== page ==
Aussies support junk food crackdown: study
Most of the Australians would support "traffic light" labeling on foods and banning junk food advertising during children's television viewing times, a new study shows.
The study found 87 % of 1,500 Australians surveyed would support color-coding on packaged food to point out healthier options.
Of those surveyed, 83 % agreed with a ban on advertising junk foods on TV during popular children viewing times, however only 56 % supported a total ban on advertising unhealthy foods.
The study by the Cancer Council Victoria and Obesity Policy Coalition, published in the Health Promotion Journal of Australia, problemed the main grocery shopper in 1,511 households nation-wide.
People aged 18 to 64 took part however those who nominated themselves as the household's grocery shopper were generally women aged between 35 to 54 years.
Most participants (84 per cent) were also in favor of kilojoules information displays at fast-food outlets and 87 per cent supported regulations for food companies to decrease the fat, sugar and salt content of processed foods.
Almost all of such surveyed - 97 % - supported restricting junk food marketing to children through email and mobile phone text messages, while 93 % thought it must be restricted in magazines and 89 % supported restrictions on websites.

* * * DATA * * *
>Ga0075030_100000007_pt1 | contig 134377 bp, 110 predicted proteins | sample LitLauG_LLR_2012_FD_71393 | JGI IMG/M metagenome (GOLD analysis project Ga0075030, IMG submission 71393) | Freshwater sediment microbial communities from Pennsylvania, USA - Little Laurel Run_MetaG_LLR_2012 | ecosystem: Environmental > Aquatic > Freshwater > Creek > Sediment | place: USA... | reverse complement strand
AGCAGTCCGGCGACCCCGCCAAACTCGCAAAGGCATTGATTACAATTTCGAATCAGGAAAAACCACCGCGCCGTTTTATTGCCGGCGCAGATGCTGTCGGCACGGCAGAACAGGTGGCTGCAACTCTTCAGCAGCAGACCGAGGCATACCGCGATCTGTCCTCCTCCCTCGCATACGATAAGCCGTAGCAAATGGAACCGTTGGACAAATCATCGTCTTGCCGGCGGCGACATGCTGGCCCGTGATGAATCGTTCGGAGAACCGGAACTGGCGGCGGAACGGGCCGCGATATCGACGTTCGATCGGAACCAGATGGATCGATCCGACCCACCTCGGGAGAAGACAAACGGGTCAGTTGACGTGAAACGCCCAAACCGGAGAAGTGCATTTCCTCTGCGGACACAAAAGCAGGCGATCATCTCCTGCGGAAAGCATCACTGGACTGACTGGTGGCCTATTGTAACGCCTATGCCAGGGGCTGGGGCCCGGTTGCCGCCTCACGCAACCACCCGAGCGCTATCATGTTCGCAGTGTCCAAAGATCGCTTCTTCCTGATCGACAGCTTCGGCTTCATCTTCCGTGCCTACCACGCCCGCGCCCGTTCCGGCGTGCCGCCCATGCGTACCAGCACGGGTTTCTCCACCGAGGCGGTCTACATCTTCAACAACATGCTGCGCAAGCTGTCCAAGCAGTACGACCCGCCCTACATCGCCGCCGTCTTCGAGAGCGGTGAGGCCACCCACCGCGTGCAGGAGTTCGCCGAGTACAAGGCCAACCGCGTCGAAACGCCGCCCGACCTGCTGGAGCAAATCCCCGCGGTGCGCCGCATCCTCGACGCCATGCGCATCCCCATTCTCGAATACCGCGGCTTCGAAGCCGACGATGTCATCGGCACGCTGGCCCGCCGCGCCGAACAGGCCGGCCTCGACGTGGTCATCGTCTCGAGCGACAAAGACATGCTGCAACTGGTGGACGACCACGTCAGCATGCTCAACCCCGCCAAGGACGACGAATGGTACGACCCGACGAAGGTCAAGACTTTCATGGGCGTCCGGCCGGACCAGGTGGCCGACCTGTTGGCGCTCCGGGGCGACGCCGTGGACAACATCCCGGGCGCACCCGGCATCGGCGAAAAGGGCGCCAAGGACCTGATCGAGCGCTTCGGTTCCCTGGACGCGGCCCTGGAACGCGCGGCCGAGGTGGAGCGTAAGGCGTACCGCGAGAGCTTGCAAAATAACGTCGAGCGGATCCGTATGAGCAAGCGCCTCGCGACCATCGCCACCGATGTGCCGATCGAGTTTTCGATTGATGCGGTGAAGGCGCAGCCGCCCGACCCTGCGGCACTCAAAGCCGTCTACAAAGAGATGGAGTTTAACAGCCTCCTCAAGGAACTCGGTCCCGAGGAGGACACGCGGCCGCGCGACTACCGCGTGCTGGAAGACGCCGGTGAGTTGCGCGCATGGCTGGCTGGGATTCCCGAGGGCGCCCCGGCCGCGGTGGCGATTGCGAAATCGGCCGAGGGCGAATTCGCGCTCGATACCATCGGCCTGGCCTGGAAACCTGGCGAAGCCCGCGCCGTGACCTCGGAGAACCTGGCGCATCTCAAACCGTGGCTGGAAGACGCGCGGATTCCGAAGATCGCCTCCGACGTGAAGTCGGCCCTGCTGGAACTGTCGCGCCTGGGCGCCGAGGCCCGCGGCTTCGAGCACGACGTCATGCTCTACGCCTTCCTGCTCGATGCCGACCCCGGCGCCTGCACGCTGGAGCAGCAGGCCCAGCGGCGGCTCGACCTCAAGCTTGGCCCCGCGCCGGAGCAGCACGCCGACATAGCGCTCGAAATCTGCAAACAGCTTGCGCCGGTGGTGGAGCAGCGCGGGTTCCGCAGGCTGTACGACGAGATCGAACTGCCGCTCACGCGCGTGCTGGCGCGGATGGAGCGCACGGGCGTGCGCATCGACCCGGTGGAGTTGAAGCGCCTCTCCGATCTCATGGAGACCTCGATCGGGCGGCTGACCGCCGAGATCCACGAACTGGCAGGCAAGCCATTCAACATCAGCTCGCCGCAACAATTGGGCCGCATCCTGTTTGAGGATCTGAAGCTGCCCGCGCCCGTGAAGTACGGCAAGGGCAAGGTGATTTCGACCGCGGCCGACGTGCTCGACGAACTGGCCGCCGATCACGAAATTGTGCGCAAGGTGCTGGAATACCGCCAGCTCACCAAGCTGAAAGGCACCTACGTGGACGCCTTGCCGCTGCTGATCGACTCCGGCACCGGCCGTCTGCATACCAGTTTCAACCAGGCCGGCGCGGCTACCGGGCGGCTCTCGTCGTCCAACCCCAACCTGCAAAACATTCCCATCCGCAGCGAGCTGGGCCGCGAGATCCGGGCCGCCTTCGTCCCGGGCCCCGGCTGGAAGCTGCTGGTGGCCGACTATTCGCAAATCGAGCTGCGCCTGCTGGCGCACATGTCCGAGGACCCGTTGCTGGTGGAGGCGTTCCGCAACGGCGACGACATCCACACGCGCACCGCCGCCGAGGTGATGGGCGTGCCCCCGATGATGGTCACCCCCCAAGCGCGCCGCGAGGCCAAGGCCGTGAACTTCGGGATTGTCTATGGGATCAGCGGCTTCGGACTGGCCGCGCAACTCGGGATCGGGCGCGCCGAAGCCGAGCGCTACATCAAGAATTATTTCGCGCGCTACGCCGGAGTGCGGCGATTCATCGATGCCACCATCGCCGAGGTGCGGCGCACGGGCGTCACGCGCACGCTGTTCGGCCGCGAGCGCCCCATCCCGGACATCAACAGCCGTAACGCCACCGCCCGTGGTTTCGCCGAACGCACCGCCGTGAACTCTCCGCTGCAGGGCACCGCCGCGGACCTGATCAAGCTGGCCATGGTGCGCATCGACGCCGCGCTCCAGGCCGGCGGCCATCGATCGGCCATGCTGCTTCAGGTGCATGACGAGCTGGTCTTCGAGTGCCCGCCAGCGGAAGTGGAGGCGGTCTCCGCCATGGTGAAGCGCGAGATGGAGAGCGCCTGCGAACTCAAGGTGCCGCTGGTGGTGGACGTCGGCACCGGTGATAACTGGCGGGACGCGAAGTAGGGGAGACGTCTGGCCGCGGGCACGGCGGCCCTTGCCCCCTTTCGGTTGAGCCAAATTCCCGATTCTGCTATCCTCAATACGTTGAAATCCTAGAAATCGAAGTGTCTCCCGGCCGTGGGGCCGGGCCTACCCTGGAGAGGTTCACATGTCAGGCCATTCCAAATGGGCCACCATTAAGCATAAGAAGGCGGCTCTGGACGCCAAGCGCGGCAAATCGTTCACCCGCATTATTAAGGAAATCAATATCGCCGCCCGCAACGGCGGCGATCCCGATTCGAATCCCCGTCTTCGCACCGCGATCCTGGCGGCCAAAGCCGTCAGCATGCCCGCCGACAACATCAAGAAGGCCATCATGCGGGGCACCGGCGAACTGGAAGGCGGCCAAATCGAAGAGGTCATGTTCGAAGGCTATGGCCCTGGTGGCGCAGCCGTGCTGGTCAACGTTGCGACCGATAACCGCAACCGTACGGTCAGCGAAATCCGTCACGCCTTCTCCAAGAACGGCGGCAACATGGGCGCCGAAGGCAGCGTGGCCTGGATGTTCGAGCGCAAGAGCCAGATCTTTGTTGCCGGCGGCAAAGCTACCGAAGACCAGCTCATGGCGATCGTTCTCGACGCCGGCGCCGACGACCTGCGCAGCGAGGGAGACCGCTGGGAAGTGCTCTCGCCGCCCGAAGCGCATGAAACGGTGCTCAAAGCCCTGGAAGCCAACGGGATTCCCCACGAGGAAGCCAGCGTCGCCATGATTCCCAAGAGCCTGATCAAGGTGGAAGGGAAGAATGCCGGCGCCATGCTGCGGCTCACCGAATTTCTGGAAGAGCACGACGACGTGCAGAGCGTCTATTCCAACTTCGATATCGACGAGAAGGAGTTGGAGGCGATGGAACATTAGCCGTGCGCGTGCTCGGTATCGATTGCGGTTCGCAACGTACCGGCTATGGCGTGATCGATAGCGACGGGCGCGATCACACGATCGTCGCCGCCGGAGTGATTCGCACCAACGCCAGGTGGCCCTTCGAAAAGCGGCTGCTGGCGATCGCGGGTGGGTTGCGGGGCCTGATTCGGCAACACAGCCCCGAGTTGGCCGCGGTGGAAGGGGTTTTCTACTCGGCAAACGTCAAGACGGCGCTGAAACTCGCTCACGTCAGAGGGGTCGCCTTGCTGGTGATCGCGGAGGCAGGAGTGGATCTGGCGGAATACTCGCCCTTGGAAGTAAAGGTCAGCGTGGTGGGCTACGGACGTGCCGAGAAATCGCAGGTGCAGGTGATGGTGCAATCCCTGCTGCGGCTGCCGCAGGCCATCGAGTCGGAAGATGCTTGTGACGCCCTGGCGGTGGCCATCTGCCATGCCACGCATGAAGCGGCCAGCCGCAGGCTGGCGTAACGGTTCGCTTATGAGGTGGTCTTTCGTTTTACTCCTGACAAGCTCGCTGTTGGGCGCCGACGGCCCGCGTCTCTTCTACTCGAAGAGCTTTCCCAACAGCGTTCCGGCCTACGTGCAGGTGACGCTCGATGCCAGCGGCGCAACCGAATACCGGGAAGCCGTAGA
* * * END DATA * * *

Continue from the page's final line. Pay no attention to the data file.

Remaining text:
Taxing unhealthy food was not as accepted, unless the money was employed to make healthy food more affordable, with 71 % supporting this option.
The study's authors said the research showed there was strong public support for tougher food labeling and advertising regulations.
"There's high support for government to intervene, however particularly high support among those new (technology) platforms," said co-author Jane Martin from the Obesity Policy Coalition.
"Children are not being sufficiently protected, and parents are limited in their capability to intervene, particularly with new technologies like mobile phones and computers," she told AAP.
Front-of-pack color-coded food labeling systems have been recommended by a recent Australian government review, with a decision expected by the end of 2012.
New rules regarding marketing fast food to children on television were introduced in August 2009, but a review last year found the voluntary code had failed to decrease the number of junk food ads.
Meanwhile, the federal government's Food and Health Dialogue group encourages companies to decrease the amount of salt in foods such as bread, soups, sauces and pies.
Kellogg's lately announced it would decrease the amount of salt in its cornflakes and rice bubbles by 20 per cent.
Statistical Interpretation Assignment (worth 5%) Read your article and answer the given:
problem 1: Does the heading match the information in the article? Describe.
problem 2: Discuss any misleading features of the report.
problem 3: Are the sampling method and the sample size stated? If so, give details. If the sampling method is not given, how do you think the data may have been collected?
problem 4: Is the sample a random one, or could it be somehow biased? Describe.
problem 5: What variables have been measured or observed, and what is the data type for each variable?
problem 6: Do you think the results of the study would be true for the larger population? Describe.
problem 7: Overall, how valid do you think the report is?